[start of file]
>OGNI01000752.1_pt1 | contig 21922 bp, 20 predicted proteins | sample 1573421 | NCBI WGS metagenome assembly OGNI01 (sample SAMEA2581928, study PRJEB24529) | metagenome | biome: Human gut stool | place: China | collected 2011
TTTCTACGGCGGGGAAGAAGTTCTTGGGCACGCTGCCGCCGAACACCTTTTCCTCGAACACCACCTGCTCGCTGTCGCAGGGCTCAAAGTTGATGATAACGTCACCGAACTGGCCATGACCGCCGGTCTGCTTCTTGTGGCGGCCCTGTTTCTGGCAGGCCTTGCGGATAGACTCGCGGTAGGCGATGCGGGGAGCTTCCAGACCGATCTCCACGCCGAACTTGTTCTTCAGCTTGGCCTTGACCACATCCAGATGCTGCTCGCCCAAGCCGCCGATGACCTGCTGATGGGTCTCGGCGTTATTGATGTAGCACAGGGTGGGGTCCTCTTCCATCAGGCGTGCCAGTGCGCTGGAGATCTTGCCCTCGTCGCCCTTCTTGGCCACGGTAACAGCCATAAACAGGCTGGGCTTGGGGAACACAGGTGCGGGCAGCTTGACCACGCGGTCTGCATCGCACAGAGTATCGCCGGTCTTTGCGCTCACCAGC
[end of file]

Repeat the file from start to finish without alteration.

>OGNI01000752.1_pt1 | contig 21922 bp, 20 predicted proteins | sample 1573421 | NCBI WGS metagenome assembly OGNI01 (sample SAMEA2581928, study PRJEB24529) | metagenome | biome: Human gut stool | place: China | collected 2011
TTTCTACGGCGGGGAAGAAGTTCTTGGGCACGCTGCCGCCGAACACCTTTTCCTCGAACACCACCTGCTCGCTGTCGCAGGGCTCAAAGTTGATGATAACGTCACCGAACTGGCCATGACCGCCGGTCTGCTTCTTGTGGCGGCCCTGTTTCTGGCAGGCCTTGCGGATAGACTCGCGGTAGGCGATGCGGGGAGCTTCCAGACCGATCTCCACGCCGAACTTGTTCTTCAGCTTGGCCTTGACCACATCCAGATGCTGCTCGCCCAAGCCGCCGATGACCTGCTGATGGGTCTCGGCGTTATTGATGTAGCACAGGGTGGGGTCCTCTTCCATCAGGCGTGCCAGTGCGCTGGAGATCTTGCCCTCGTCGCCCTTCTTGGCCACGGTAACAGCCATAAACAGGCTGGGCTTGGGGAACACAGGTGCGGGCAGCTTGACCACGCGGTCTGCATCGCACAGAGTATCGCCGGTCTTTGCGCTCACCAGC